I use the “Insert” key to launch my desktop search function, and the “Home” key to launch my task function (MLO). Pressing the keys by themselves launches a “basic” function, whereas pressing them along with the Windows modifier key launches a more in-depth function. For example, pressing [Insert] launches the Everything Search Tool, available for free from voidtools. This is an amazing tool for extremely fast/instant file searches. You can configure it to launch with the [Insert] key by setting the “New window Hotkey key” to “VK_INSERT” in the Tools > Options > General pane. If, however, I need to perform a more in-depth search for text within a file, or within Outlook emails, or with special constraints, I press WIN-INSERT to launch Windows Search (for Windows XP) in its own window. Since I am still using Windows XP on some of my PCs, the AHK script below helps.
For task management, I am still going strong with MyLifeOrganized. I shared some setup information for synchronization a few months ago when I started using MLO, and I hope to share a more detailed review of the app along with the ins & outs of my setup in the very near future. In the meantime, here is the launch script I am using for MLO. See the portion below the “;Hotkeys to open MyLifeOrganized:” comment. You can launch MLO using the Hotkeys that MLO supports directly, but I wanted a version that would also launch the MLO app if it wasn’t running. Note that the script below assumes that you have Read the rest of this entry »
I told my wife I wouldn’t drink tonight. Besides, I got a big day tomorrow. …actually a pretty nice little Saturday. We’re gonna go to Home Depot. Yeah, buy some wallpaper; maybe get some flooring, stuff like that. Maybe Bed Bath & Beyond, I don’t know. I don’t know if we’ll have enough time.
– Will Ferrell as “Frank the Tank” (Old School)
I’ve been away from blogging for a while, and it’s been a long time since I posted any new content. I figured I would ease back into things with another simple template…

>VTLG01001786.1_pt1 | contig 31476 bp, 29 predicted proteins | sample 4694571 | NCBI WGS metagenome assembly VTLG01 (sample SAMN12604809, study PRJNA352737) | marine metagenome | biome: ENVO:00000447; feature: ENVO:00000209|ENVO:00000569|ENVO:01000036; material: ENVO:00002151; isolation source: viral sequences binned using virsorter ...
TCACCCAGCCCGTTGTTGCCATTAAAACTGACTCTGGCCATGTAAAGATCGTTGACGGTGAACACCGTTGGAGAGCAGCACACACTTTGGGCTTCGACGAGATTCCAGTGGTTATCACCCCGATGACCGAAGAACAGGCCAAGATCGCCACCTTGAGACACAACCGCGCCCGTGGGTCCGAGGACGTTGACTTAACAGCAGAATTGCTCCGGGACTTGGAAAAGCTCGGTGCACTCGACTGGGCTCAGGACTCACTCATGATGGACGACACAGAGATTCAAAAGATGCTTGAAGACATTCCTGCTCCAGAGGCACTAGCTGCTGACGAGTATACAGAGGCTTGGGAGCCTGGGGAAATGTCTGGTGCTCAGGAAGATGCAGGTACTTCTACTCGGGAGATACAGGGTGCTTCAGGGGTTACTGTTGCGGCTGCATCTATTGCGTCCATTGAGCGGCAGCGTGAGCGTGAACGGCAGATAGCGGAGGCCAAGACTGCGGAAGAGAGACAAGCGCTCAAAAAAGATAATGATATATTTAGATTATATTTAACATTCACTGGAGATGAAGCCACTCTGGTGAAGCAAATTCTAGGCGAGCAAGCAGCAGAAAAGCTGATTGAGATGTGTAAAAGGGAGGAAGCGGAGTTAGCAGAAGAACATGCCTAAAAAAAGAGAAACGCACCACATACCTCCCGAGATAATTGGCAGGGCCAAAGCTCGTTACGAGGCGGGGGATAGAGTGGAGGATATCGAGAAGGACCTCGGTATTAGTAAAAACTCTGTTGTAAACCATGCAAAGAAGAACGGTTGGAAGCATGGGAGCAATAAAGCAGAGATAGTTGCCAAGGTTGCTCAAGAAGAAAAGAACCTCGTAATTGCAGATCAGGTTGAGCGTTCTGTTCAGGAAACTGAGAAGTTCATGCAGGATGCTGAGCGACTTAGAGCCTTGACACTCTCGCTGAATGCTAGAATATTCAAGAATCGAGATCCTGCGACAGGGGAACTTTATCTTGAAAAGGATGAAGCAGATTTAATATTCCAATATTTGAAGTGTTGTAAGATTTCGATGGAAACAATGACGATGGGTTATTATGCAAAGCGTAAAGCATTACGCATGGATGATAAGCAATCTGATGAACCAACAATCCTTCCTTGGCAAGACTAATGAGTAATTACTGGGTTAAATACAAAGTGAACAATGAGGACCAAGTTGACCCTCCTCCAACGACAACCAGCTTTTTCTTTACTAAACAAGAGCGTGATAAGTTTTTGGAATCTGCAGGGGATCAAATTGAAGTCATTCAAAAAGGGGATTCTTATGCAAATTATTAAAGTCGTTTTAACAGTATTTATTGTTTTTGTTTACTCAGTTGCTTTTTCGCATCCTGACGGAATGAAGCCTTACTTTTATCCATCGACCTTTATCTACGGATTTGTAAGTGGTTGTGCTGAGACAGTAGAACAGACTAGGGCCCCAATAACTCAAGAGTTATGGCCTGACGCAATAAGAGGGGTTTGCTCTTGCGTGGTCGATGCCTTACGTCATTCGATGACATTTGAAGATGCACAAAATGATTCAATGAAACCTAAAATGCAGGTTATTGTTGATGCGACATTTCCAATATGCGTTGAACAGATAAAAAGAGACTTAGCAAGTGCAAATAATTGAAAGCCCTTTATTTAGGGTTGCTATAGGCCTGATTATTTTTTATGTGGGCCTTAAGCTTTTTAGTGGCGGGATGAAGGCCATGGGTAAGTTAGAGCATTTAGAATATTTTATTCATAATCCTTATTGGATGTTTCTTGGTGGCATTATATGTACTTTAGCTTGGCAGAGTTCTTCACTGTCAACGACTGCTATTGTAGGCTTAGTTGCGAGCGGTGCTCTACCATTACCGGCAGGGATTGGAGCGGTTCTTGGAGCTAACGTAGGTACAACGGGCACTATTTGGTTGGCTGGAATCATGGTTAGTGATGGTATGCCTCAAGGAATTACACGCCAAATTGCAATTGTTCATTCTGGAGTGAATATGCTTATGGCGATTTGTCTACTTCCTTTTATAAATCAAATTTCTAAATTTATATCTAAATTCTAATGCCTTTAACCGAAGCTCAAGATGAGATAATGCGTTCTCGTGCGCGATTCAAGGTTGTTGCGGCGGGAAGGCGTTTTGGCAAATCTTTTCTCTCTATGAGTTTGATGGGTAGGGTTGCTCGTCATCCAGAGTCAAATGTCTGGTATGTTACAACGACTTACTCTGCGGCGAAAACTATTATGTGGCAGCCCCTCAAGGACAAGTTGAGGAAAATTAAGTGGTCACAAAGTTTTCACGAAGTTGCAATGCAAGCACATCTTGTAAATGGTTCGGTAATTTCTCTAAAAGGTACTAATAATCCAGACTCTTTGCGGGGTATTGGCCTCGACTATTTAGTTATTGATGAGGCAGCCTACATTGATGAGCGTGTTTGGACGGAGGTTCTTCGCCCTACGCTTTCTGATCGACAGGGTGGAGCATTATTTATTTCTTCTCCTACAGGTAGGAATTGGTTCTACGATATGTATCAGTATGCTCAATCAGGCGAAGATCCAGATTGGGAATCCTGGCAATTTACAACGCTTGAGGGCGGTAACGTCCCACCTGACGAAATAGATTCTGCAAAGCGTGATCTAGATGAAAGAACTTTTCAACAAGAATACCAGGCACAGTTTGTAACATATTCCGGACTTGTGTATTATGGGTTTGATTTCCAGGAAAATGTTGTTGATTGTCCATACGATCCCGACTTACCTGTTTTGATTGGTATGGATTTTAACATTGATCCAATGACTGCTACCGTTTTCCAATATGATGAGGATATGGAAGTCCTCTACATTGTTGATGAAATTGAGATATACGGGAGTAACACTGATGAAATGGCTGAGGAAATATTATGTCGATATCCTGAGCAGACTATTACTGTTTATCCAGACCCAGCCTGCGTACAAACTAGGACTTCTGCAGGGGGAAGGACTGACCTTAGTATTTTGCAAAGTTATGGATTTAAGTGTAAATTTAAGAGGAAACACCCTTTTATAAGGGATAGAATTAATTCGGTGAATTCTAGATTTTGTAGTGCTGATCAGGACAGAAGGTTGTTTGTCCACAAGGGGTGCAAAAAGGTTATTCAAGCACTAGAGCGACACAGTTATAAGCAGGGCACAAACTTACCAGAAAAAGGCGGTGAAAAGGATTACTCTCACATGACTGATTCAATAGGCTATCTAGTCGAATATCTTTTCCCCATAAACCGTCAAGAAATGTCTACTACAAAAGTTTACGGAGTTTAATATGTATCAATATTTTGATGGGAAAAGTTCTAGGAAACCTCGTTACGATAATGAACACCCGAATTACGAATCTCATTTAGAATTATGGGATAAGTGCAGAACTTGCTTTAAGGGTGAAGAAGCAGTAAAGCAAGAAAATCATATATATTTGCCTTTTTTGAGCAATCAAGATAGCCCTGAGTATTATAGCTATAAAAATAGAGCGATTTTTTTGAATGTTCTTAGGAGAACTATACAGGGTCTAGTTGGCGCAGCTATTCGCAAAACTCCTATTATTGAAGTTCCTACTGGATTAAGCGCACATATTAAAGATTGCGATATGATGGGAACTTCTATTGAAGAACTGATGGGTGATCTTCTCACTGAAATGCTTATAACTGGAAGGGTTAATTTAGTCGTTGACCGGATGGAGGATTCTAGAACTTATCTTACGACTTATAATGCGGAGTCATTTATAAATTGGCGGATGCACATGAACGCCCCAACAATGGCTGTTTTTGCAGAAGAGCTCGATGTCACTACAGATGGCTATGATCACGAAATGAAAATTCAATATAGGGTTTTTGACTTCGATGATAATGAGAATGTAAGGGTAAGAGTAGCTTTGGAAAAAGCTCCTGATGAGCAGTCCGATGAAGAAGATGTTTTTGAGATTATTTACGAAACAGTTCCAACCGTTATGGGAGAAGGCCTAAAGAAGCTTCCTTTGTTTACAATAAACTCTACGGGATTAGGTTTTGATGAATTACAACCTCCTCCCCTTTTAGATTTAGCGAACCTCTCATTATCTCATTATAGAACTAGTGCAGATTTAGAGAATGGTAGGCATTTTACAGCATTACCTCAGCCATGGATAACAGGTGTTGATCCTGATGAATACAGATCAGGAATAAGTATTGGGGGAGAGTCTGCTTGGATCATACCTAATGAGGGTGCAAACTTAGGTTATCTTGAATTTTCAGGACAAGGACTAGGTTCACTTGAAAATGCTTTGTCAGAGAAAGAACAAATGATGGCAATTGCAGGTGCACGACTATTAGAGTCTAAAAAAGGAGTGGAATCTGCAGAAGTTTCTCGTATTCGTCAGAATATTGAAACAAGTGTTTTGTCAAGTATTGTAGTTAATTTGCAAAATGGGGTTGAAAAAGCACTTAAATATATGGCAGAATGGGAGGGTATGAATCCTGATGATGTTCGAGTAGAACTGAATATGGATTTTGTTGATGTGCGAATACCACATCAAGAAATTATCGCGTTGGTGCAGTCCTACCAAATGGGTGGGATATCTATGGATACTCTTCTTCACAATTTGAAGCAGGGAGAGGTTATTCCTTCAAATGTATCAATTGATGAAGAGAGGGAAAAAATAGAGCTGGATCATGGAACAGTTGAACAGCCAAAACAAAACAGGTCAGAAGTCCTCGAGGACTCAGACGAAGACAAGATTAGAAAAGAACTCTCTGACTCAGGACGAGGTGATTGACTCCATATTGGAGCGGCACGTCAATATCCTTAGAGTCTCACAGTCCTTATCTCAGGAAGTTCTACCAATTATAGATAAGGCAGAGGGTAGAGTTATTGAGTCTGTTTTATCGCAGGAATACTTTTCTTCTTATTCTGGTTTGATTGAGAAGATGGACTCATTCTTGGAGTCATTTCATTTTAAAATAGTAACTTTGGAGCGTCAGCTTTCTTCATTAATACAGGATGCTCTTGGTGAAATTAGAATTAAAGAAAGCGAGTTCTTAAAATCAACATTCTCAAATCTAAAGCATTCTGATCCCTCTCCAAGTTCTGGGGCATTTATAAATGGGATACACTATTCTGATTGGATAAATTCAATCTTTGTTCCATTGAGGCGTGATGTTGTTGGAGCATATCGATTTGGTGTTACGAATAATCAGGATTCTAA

This one is aimed at simplifying your weekend planning process. I know we all have our various systems for managing our tasks and to-do lists, but for those of you have who have spouses or significant others, you may find that your task management systems are not really compatible. (Read, “My wife isn’t into GTD, productivity apps, or nerdy web sites”.) In addition to that, you may both have some pretty ambitious (and potentially conflicting) plans going into the weekend. Since we have young kids, we can’t just each run off in our own directions and do as we please. I have found that sitting down with my wife at the kitchen table on Friday night after the kids are in bed and sketching out a plan for the weekend can alleviate a lot of stress and avoid some major conflicts. This gives us a chance to let each other know what our expectations are for the weekend, what we would like to accomplish, and where we need help/time.
The best medium for this for us seems to be good ole pen and paper. To speed things along, I’ve created the template shown here. I keep a small stack of these printed (double-sided) in the kitchen. The front side of the template contains a simple task list arranged into columns. Each task row has a space to indicate status (see key at the top of the page), a space to indicate priority (A/B/C), and a space for the task itself. To fill in this page, I would recommend Read the rest of this entry »